Corporation: (n) any group of persons united or regarded as united in one body.

There are two words that are similarly spelled, and also essential to one another if either is to become a reality:

Corporation; cooperation.

The problem comes when the pursuit of cooperation becomes bogged down with so many erroneous ideas and abstract opinions that it becomes impossible to land on a single plan that can be joyfully pursued by all.

Likewise, when a corporation begins to believe it doesn’t need the cooperation of all of its parts and labor, but instead, fosters the concept of “a chosen few,” 
then the disgruntled workers will gradually grind the progress to a halt.

The goal is to get a corporation to cooperation, and once cooperation is present, unite within the corporation to achieve the goals.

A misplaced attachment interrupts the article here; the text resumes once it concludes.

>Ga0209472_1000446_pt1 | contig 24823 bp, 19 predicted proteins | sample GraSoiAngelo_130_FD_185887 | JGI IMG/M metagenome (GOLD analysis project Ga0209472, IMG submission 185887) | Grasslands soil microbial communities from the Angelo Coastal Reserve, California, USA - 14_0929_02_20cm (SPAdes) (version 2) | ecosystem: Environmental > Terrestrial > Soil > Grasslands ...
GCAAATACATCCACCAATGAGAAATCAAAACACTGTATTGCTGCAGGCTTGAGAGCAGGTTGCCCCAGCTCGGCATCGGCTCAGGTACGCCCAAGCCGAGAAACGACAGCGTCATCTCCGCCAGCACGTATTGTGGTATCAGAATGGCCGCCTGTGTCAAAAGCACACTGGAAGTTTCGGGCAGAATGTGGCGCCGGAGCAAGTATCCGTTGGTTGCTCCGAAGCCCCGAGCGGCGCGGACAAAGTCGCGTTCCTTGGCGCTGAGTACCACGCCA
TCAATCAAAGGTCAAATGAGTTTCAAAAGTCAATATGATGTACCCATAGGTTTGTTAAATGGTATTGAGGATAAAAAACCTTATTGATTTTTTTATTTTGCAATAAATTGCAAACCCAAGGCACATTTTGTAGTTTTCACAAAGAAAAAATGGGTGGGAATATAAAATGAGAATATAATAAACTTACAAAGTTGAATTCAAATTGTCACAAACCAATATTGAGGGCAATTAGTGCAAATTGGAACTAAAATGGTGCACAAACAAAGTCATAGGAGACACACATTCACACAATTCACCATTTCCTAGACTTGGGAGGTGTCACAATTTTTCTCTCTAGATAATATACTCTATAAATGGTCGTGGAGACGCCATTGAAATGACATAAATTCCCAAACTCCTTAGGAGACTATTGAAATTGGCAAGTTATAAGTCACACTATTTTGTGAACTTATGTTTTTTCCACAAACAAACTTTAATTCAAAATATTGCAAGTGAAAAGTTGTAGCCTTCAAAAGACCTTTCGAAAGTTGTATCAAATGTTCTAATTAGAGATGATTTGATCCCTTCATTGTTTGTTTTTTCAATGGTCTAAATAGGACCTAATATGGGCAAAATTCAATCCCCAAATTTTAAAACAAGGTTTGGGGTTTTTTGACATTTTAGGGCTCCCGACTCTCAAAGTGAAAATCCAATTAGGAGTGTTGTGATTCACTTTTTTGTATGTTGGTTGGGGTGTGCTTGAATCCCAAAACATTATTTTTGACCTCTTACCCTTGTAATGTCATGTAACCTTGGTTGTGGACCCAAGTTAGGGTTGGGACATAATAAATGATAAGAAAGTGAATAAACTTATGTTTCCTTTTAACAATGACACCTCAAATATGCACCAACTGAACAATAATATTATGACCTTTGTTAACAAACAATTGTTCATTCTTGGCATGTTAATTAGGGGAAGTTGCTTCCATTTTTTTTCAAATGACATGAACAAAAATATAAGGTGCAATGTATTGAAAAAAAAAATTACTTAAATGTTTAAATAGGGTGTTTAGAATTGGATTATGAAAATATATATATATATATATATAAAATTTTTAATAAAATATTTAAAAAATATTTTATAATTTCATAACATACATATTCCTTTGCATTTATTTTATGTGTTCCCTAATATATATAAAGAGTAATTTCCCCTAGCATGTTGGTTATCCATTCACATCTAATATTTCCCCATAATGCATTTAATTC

Yet, as long as we identify ourselves in America by a color code of red, blue and purple; white, black, red and yellow; and pink and blue, we will never be able to have the cooperation to become the corporation that James Madison and the writers of the Constitution envisioned.

So what is the first step in gaining cooperation, lending itself to corporation?

Find the single highest goal and build up the ideas upon that premise—because they are in line and in purpose.

For the United States of America, the highest goal is freedom and justice.

For spirituality, the premise is “love your neighbor as yourself.”

And for business, it’s “making a better product for the customer.”

If we, as a country, would begin to form cooperation on this type of thinking, our corporation would begin to sprout with great promise, and both emotional and financial bounty.

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Published by Jonathan Cring